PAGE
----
If it is determined that the unborn baby has spina bifida, both mom and baby should be referred to a high-risk pregnancy specialist for further evaluation. A series of ultrasounds will be performed throughout pregnancy to monitor the baby’s progress. A chromosomal analysis may be recommended to identify chromosomal abnormalities. Other tests, including a fetal MRI or fetal echocardiogram, may be recommended if other abnormalities are suspected. A pediatric neurosurgeon will evaluate the prenatal tests and discuss neonatal care and long-term outcome.

Patient Stories

Faith Hagler

Faith Hagler Five Years Later: Celebrating Independence from Spina Bifida

Picture the bounciest, bubbliest five-year-old you can imagine. Her songs and dance moves come straight from Beyoncé. She loves bright colors and runs to the mirror to check every outfit. Her goal is to be a superstar. And she is a child who was born with spina bifida, one whose immediate future appeared more filled with shunts, catheters and leg braces than mirrors and dancing. Read Full Story »

Duke Williams

Double the Birthday Celebrations for Spina Bifida Patient

Kelly and her husband, Chad, count themselves very lucky. The diagnosis of an open neural tube defect, or myelomeningocele, led them on a journey of education, referral, consultations and, ultimately, to open fetal surgery for spina bifida repair. Read Full Story »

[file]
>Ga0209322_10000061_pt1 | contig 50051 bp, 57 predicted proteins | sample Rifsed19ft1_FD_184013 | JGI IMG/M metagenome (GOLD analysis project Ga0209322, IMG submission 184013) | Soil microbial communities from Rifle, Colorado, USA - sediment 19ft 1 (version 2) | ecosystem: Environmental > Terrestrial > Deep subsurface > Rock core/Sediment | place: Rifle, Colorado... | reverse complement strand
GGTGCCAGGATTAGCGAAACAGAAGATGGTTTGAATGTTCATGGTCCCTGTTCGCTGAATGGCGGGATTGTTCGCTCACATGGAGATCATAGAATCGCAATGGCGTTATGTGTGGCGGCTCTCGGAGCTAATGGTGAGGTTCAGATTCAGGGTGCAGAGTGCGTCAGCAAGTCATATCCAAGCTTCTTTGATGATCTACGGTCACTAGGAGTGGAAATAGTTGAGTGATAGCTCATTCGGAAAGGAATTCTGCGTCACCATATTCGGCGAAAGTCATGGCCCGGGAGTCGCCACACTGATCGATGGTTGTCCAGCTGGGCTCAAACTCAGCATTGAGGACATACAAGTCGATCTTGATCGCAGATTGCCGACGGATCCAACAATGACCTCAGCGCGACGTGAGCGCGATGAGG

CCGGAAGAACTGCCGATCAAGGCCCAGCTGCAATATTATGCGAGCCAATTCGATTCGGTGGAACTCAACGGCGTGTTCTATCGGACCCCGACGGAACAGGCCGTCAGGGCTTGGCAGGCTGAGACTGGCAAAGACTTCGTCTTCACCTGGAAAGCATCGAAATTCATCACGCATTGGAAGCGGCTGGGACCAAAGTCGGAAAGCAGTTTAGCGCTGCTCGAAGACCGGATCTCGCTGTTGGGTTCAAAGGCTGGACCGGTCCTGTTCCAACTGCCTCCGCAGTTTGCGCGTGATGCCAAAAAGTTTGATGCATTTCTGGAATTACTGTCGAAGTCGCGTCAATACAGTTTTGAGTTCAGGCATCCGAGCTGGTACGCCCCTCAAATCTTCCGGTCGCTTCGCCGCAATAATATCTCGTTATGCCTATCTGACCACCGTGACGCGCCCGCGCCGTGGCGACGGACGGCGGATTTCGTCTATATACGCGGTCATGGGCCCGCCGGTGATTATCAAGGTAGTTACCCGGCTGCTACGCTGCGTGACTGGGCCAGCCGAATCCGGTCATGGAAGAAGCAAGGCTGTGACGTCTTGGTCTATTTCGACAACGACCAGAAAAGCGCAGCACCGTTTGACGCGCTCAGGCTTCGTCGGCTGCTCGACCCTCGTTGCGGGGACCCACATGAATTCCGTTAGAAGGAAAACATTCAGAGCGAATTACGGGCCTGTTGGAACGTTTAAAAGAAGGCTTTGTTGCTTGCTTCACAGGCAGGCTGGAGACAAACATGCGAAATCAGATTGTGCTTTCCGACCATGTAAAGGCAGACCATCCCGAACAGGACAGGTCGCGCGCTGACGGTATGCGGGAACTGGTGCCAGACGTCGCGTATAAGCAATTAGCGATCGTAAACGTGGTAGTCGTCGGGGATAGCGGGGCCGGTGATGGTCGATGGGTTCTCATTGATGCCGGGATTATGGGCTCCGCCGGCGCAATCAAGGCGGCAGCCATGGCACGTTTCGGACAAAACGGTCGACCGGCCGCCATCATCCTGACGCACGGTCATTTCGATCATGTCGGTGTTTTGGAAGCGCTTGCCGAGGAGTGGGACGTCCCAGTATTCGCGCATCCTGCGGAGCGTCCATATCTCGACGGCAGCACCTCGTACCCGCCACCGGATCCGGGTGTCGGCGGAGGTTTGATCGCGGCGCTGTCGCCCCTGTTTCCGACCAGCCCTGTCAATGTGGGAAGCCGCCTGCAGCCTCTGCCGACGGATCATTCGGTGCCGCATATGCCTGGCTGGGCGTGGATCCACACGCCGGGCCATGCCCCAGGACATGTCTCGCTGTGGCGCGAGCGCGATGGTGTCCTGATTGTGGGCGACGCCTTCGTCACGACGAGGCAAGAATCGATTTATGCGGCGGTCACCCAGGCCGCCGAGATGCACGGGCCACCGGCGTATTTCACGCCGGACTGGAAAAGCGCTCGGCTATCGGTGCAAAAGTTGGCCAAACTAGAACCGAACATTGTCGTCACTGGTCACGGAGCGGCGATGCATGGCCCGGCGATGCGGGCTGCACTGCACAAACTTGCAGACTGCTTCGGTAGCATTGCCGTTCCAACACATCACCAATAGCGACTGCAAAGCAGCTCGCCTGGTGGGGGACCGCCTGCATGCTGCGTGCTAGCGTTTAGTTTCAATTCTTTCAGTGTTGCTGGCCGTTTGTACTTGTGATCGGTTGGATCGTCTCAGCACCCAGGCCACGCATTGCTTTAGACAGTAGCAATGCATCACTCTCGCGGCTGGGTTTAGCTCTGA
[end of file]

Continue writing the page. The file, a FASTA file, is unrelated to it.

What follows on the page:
Mila Grace: The Little Smile Monster

When Natalie’s unborn baby daughter, Mila Grace, was diagnosed with spina bifida in utero, Natalie and her husband, Kevin, were stunned. Natalie was referred to The Fetal Center at Children’s Memorial Hermann Hospital, where she underwent maternal-fetal surgery aimed to reduce the risk of complications associated with spina bifida and improve long-term outcomes for Mila Grace. Read Full Story »

Contact Us

When you contact The Fetal Center, you will be in touch with a dedicated coordinator who will walk you through the process step-by-step and help you to understand every aspect of your care.

Contact UsMap & DirectionsVista en Español

The Fetal Center at Children's Memorial Hermann Hospital
UT Professional Building
6410 Fannin, Suite 210
Houston, Texas 77030

Phone: (832) 325-7288
Toll free: (888) 818-4818
Fax: (713) 383-1464

Note: This information regarding your condition is meant to be a helpful, informative introduction. Because every newborn is different, this may not be applicable to all cases, especially if there are additional defects. Your team of specialists at The Fetal Center will provide you with information specific to your pregnancy.

1 Source: Maternal–fetal surgery for myelomeningocele. Committee Opinion No. 720. American College of Obstetricians and Gynecologists. Obstet Gynecol 2017;130:e164–7.

2The animated feature provides families with comprehensive, objective information about the etiology and natural history of spina bifida, an extensive breakdown of the Management of Myelomeningocele Study (MOMS Trial) and a step-by-step guide through the comprehensive, multidisciplinary evaluation and consultation process followed by a detailed look at the fetal surgery patient experience.